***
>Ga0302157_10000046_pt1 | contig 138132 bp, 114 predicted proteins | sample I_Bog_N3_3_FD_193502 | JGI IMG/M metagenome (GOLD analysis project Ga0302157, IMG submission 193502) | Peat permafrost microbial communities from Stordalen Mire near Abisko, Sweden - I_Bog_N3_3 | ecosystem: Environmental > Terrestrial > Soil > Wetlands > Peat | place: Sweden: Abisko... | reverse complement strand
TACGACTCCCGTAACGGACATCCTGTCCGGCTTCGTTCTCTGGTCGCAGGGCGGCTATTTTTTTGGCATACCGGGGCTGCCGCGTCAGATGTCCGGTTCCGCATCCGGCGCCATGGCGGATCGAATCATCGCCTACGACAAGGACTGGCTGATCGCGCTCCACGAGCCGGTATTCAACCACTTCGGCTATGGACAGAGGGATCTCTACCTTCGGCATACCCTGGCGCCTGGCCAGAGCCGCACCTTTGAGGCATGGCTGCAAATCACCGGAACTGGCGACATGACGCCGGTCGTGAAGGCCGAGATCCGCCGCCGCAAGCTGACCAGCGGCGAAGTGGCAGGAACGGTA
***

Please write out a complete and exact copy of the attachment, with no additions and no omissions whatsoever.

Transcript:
>Ga0302157_10000046_pt1 | contig 138132 bp, 114 predicted proteins | sample I_Bog_N3_3_FD_193502 | JGI IMG/M metagenome (GOLD analysis project Ga0302157, IMG submission 193502) | Peat permafrost microbial communities from Stordalen Mire near Abisko, Sweden - I_Bog_N3_3 | ecosystem: Environmental > Terrestrial > Soil > Wetlands > Peat | place: Sweden: Abisko... | reverse complement strand
TACGACTCCCGTAACGGACATCCTGTCCGGCTTCGTTCTCTGGTCGCAGGGCGGCTATTTTTTTGGCATACCGGGGCTGCCGCGTCAGATGTCCGGTTCCGCATCCGGCGCCATGGCGGATCGAATCATCGCCTACGACAAGGACTGGCTGATCGCGCTCCACGAGCCGGTATTCAACCACTTCGGCTATGGACAGAGGGATCTCTACCTTCGGCATACCCTGGCGCCTGGCCAGAGCCGCACCTTTGAGGCATGGCTGCAAATCACCGGAACTGGCGACATGACGCCGGTCGTGAAGGCCGAGATCCGCCGCCGCAAGCTGACCAGCGGCGAAGTGGCAGGAACGGTA